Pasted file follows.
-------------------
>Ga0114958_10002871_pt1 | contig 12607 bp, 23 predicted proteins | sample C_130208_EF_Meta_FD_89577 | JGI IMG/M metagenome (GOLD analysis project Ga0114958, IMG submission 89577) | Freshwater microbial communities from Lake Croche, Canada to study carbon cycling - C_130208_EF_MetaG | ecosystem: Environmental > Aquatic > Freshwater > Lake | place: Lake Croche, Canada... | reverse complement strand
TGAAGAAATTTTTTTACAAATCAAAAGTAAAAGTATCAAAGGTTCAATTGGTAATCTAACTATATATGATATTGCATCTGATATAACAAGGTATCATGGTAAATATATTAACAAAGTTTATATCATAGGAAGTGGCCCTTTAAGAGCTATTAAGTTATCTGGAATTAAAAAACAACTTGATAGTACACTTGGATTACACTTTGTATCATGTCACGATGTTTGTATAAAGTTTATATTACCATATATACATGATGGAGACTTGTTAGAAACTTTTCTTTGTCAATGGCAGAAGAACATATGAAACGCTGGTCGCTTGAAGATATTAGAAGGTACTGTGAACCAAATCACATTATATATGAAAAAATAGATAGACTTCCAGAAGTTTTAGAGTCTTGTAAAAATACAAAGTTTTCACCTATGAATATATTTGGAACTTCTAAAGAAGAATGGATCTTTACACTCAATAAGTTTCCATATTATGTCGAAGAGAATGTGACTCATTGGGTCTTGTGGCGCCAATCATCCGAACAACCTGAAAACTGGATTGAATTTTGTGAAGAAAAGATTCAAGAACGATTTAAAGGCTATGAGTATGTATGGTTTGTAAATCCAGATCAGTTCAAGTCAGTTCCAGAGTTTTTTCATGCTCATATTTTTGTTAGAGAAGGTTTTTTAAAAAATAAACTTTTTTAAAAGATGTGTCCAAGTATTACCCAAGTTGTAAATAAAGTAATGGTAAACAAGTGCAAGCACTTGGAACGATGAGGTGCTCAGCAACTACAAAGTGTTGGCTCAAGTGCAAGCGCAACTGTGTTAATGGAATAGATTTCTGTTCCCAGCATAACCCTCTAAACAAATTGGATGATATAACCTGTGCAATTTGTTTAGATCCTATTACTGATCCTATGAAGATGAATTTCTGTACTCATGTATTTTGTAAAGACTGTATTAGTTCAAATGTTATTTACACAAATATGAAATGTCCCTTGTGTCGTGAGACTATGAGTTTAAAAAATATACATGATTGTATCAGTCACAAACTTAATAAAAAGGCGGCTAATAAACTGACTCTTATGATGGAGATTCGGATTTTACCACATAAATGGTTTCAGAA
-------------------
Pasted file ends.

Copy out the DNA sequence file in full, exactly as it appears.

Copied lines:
>Ga0114958_10002871_pt1 | contig 12607 bp, 23 predicted proteins | sample C_130208_EF_Meta_FD_89577 | JGI IMG/M metagenome (GOLD analysis project Ga0114958, IMG submission 89577) | Freshwater microbial communities from Lake Croche, Canada to study carbon cycling - C_130208_EF_MetaG | ecosystem: Environmental > Aquatic > Freshwater > Lake | place: Lake Croche, Canada... | reverse complement strand
TGAAGAAATTTTTTTACAAATCAAAAGTAAAAGTATCAAAGGTTCAATTGGTAATCTAACTATATATGATATTGCATCTGATATAACAAGGTATCATGGTAAATATATTAACAAAGTTTATATCATAGGAAGTGGCCCTTTAAGAGCTATTAAGTTATCTGGAATTAAAAAACAACTTGATAGTACACTTGGATTACACTTTGTATCATGTCACGATGTTTGTATAAAGTTTATATTACCATATATACATGATGGAGACTTGTTAGAAACTTTTCTTTGTCAATGGCAGAAGAACATATGAAACGCTGGTCGCTTGAAGATATTAGAAGGTACTGTGAACCAAATCACATTATATATGAAAAAATAGATAGACTTCCAGAAGTTTTAGAGTCTTGTAAAAATACAAAGTTTTCACCTATGAATATATTTGGAACTTCTAAAGAAGAATGGATCTTTACACTCAATAAGTTTCCATATTATGTCGAAGAGAATGTGACTCATTGGGTCTTGTGGCGCCAATCATCCGAACAACCTGAAAACTGGATTGAATTTTGTGAAGAAAAGATTCAAGAACGATTTAAAGGCTATGAGTATGTATGGTTTGTAAATCCAGATCAGTTCAAGTCAGTTCCAGAGTTTTTTCATGCTCATATTTTTGTTAGAGAAGGTTTTTTAAAAAATAAACTTTTTTAAAAGATGTGTCCAAGTATTACCCAAGTTGTAAATAAAGTAATGGTAAACAAGTGCAAGCACTTGGAACGATGAGGTGCTCAGCAACTACAAAGTGTTGGCTCAAGTGCAAGCGCAACTGTGTTAATGGAATAGATTTCTGTTCCCAGCATAACCCTCTAAACAAATTGGATGATATAACCTGTGCAATTTGTTTAGATCCTATTACTGATCCTATGAAGATGAATTTCTGTACTCATGTATTTTGTAAAGACTGTATTAGTTCAAATGTTATTTACACAAATATGAAATGTCCCTTGTGTCGTGAGACTATGAGTTTAAAAAATATACATGATTGTATCAGTCACAAACTTAATAAAAAGGCGGCTAATAAACTGACTCTTATGATGGAGATTCGGATTTTACCACATAAATGGTTTCAGAA